If you've been trying to start your bike, cranking and cranking on the starter and it won't start, yet the battery still feels like it has plenty of power, then you may have flooded your carbs. In simple terms, flooding means you have too much gas and not enough air in your carburetors. This is quite often accompanied by a smell of gasoline, particularly the smell of unburnt gas in the exhaust.
If this sounds like your scenario, then try these steps:
- Turn the choke off completely. The choke (actually an enrichener circuit in the carb) dumps extra gasoline into the cylinder, so the mixture of fuel to air is a little higher and thus easier for the engine to burn. Gasoline does not burn by itself. It needs to be mixed with air first. The problem we're trying to solve is having so much fuel that the mixture won't even burn. It needs more air.
- Twist the throttle open more than halfway. No, this isn't going to dump more fuel into the engine and make the problem worse. Twisting the throttle opens a valve in the carburetor to let more air in. As the air moves into the carb, it sucks fuel along with it. So, our immediate problem is too much fuel and not enough air. The throttle lets in more air, so open it up.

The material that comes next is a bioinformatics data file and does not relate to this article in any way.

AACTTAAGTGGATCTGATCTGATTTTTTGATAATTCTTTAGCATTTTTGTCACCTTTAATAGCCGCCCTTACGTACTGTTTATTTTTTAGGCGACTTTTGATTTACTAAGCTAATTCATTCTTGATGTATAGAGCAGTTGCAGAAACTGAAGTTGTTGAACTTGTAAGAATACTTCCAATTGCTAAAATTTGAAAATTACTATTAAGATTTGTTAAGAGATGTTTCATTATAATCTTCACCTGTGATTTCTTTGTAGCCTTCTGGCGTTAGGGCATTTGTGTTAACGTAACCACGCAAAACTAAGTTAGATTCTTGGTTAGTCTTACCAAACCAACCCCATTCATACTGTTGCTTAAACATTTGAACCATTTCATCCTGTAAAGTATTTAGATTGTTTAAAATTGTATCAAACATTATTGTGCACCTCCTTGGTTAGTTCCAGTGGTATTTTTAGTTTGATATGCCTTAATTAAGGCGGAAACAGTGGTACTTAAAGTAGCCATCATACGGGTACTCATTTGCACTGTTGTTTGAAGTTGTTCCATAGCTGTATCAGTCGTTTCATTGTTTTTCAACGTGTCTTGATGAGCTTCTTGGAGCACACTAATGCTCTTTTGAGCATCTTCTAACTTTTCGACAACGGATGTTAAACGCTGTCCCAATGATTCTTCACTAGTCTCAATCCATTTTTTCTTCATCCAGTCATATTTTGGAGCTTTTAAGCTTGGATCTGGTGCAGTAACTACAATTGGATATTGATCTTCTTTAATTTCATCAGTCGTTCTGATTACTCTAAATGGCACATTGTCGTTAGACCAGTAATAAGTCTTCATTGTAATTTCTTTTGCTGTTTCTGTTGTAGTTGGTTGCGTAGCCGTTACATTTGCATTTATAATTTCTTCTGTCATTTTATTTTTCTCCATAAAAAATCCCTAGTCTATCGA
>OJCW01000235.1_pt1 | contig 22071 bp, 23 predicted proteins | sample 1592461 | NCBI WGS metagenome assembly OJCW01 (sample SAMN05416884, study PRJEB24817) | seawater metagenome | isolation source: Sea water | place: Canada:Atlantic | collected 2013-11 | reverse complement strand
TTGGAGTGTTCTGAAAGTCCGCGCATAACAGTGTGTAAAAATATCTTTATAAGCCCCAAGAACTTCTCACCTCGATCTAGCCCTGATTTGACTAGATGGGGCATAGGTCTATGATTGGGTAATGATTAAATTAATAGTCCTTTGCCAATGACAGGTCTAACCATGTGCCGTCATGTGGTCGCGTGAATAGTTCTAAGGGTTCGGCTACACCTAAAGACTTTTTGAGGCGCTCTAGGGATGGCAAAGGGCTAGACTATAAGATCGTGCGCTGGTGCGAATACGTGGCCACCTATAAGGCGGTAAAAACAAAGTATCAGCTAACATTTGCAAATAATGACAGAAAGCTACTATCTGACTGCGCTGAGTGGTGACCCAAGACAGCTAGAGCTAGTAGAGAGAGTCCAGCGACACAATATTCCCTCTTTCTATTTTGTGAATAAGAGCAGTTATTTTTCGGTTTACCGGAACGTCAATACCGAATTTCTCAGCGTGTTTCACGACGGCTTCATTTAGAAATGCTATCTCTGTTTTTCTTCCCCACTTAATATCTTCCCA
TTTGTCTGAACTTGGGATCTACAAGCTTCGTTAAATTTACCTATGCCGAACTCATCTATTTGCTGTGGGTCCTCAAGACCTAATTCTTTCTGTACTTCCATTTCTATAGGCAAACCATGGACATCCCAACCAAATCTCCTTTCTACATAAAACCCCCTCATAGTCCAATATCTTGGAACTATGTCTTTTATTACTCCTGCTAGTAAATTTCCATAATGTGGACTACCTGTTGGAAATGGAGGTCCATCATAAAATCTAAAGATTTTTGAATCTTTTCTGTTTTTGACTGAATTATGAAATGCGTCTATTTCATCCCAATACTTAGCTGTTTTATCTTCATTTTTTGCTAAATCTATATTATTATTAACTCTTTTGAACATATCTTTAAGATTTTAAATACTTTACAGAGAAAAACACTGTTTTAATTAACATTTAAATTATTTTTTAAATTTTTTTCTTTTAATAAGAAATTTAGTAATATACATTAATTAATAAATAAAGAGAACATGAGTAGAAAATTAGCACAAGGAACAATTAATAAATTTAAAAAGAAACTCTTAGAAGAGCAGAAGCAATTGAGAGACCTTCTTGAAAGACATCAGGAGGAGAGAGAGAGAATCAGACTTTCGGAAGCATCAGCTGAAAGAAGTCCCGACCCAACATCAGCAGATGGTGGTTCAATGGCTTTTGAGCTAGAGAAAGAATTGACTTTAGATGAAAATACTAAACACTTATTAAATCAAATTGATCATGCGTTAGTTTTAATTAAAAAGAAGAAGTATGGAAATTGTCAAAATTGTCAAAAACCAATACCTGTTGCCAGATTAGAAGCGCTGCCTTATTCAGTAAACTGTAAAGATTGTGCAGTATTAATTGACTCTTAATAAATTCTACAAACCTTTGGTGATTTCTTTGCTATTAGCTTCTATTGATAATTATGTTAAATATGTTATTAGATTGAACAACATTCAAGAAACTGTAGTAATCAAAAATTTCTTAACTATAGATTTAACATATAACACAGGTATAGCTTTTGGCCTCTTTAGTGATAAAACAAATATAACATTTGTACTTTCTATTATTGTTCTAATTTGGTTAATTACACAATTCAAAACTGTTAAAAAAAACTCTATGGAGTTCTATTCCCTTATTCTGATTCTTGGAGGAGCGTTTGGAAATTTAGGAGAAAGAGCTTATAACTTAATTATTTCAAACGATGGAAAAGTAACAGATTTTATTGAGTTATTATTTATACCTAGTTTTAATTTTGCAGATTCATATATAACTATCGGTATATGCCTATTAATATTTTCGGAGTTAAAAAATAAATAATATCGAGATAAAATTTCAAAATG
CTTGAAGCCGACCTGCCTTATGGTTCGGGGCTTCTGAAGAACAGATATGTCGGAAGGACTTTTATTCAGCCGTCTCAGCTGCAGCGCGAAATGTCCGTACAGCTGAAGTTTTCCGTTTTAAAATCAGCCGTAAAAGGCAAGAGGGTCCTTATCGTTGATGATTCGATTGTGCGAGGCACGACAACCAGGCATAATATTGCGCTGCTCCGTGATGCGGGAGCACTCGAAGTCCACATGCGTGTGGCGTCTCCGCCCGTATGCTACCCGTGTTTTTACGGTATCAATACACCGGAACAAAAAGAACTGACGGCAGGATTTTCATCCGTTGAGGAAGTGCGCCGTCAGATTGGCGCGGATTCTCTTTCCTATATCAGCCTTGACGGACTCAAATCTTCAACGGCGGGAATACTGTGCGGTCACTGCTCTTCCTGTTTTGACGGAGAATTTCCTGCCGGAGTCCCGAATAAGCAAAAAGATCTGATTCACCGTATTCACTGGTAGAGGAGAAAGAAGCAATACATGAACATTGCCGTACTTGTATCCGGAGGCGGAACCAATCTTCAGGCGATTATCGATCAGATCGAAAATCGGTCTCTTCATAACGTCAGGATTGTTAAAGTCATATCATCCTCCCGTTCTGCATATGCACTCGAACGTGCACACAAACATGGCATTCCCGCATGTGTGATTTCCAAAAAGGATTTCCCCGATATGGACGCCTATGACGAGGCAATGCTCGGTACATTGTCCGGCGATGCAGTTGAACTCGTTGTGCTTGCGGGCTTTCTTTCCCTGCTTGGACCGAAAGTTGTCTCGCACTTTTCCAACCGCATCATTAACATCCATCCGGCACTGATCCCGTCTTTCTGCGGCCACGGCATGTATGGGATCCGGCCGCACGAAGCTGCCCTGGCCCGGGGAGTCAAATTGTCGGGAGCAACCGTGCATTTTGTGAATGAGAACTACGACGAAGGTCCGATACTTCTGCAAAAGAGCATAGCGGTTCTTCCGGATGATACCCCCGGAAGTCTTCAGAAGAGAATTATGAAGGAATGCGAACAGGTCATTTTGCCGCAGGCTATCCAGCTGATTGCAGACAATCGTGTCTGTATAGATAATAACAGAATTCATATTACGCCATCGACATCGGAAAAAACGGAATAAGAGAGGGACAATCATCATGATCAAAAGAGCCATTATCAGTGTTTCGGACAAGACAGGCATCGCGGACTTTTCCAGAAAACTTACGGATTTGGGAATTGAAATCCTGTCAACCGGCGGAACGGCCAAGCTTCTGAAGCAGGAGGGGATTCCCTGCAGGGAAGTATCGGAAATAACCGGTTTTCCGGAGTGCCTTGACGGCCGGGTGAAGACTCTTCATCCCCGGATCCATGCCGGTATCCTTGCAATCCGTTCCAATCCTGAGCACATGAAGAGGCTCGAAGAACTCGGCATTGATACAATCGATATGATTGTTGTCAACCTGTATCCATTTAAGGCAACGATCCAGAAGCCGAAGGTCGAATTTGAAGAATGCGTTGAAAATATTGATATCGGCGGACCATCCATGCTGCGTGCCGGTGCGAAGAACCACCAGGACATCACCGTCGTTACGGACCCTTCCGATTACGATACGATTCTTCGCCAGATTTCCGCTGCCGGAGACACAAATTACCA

- Hit the starter. The starter motor will turn the engine, causing it to suck on the carb, which will pull in lots of air with the throttle open, and the engine should start. But yes, the air coming in through the carb will be mixed with even more fuel. So, if all this works and your engine really starts (it should) it will still have to burn off the excess fuel from being flooded, and it will have a lot more coming in from you having the throttle open. Expect it to rev really high.
- Let off the throttle, but be cautious because if you let it out all the way, and your engine is cold, it might just die again. You probably had the choke on initially for a good reason, and you may need to turn it back on a little to keep a cold engine running.
For homework, read How a Carburetor Works.